Safety First

Author: Sarah Pounders

archbishop3-webGrow it, know it, try it … love it! Educators and parents across the country are using this philosophy to get young gardeners hooked on fruits and vegetables. Both anecdotal and research-based evidence lend support to the theory that experiencing food from seed to table builds excitement for fruits and vegetables and motivates kids to change their eating behaviors. As children sow, grow, harvest, cook, and then eat, they learn to appreciate healthy foods and develop skills to obtain it.

Using the garden as a nutrition education tool can have challenges. Recent publicity about harmful pathogens such as E.coli and salmonella in horticultural crops has some administrators concerned about the safety of consuming food from a school garden. Microbes do exist in the outdoor environment, but by implementing good agricultural practices for growing, harvesting, and preparing foods, your youth garden’s produce will be as safe as the fruits and vegetables purchased by your cafeteria from commercial operations.

Food-borne illnesses can be serious, especially for young children, and food safety should always be at the forefront of nutrition education programs that include a cooking and eating component. Most pathogens are killed by heat during the cooking process, but since fresh produce is often consumed raw, it’s important to eliminate possible sources of contamination during production and preparation as well. There are also steps you can take to increase food safety outdoors. Below are several practices you can implement in your youth gardening program to reassure concerned administrators or parents.

These resources offer additional food-safety information:

• Food Safety Tips for Your Edible Home Garden from the Western Institute for Food Safety and Security at the University of California, Davis

• Safe-Handling of Fruits and Vegetables from the Western Institute for Food Safety and Security at the University of California, Davis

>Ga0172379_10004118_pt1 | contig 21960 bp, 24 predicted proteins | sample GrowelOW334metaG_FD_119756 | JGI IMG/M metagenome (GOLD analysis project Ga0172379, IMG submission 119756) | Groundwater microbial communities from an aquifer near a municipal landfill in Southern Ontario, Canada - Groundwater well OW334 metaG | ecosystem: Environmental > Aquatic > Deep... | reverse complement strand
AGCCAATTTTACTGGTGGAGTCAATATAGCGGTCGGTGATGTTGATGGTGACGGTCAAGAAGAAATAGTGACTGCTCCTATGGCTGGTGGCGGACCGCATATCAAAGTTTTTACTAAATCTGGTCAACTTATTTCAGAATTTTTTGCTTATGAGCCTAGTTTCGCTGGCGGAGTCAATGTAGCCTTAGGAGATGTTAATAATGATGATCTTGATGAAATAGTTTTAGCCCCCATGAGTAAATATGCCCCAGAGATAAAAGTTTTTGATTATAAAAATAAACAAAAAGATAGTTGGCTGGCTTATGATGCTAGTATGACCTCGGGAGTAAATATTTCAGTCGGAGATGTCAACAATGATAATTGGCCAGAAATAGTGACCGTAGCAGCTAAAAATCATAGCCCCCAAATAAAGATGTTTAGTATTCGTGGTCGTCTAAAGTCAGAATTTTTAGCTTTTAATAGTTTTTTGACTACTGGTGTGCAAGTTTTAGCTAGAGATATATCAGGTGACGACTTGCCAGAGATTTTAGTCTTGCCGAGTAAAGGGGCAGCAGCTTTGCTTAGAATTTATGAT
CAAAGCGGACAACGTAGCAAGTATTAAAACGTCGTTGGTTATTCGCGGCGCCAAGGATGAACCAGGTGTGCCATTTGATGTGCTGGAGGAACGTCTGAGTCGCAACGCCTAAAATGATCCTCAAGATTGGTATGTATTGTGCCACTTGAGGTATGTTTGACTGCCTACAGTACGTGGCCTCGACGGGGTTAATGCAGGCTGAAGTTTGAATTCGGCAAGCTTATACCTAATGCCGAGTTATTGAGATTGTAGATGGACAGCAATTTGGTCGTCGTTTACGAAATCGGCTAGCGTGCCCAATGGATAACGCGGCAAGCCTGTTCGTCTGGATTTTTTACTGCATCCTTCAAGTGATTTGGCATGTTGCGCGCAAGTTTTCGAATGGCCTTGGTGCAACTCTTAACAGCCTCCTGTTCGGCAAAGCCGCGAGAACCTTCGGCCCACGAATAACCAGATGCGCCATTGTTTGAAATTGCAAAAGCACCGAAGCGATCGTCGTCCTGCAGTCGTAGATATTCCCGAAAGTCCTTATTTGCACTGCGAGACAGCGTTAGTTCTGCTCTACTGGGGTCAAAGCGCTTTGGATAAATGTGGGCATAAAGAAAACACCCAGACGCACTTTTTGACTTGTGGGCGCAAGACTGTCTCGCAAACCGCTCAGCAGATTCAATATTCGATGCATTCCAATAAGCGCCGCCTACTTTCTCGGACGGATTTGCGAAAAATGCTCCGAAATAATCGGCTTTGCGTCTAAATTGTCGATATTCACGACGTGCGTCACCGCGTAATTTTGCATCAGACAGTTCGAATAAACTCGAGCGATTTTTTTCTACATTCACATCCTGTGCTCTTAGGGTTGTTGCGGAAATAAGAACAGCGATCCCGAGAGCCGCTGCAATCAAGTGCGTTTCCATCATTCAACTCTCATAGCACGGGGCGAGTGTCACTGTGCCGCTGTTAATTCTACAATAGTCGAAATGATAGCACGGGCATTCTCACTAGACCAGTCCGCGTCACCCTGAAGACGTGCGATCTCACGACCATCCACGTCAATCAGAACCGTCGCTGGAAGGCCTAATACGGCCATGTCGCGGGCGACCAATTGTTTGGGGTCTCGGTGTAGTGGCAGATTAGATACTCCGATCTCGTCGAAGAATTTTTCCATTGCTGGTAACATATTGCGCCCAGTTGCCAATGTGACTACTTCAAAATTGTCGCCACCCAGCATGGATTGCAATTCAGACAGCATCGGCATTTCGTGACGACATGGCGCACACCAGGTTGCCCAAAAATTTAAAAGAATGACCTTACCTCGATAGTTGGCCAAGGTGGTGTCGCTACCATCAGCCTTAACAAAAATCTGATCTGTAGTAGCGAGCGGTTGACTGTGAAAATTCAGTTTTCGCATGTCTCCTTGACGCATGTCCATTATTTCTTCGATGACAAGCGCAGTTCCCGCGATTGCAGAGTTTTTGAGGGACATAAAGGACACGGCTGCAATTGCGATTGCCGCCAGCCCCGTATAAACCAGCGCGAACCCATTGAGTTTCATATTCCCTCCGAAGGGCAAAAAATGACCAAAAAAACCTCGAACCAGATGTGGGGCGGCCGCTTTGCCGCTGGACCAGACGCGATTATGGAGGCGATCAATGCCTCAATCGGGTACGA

• Rhode Island Food Safety Education Garden to Table Outreach Program

• SafeFood from the Iowa State University Extension’s Food Safety Project

In the Garden
Know your neighbors. Before planting a garden, investigate the land surrounding your site. Runoff from rain or irrigation can deliver pathogens from agricultural or municipal waste. Make sure there are no septic systems near by. Avoid situating a garden next to an agricultural field fertilized with fresh manure.

Check your water. Municipal water is treated and should be safe, but unregulated sources such as wells, ponds, or streams may contain contaminants. If your water source is untreated, have your water tested and use a drip irrigation system to avoid spraying water directly on maturing vegetables.

Keep animals out. Fecal matter from animals can be a source of harmful pathogens. It’s unrealistic to expect to keep all animals out of the garden — your tasty harvest will attract a diversity of wildlife! However, you can take measures to deter some uninvited visitors. For example, avoid adding habitat components that offer shelter (clumping grasses, shrubs, or trees) or water elements (bird baths, fountains) to vegetable gardens. Use fences and netting to block entry. Remove overripe fruits and vegetables.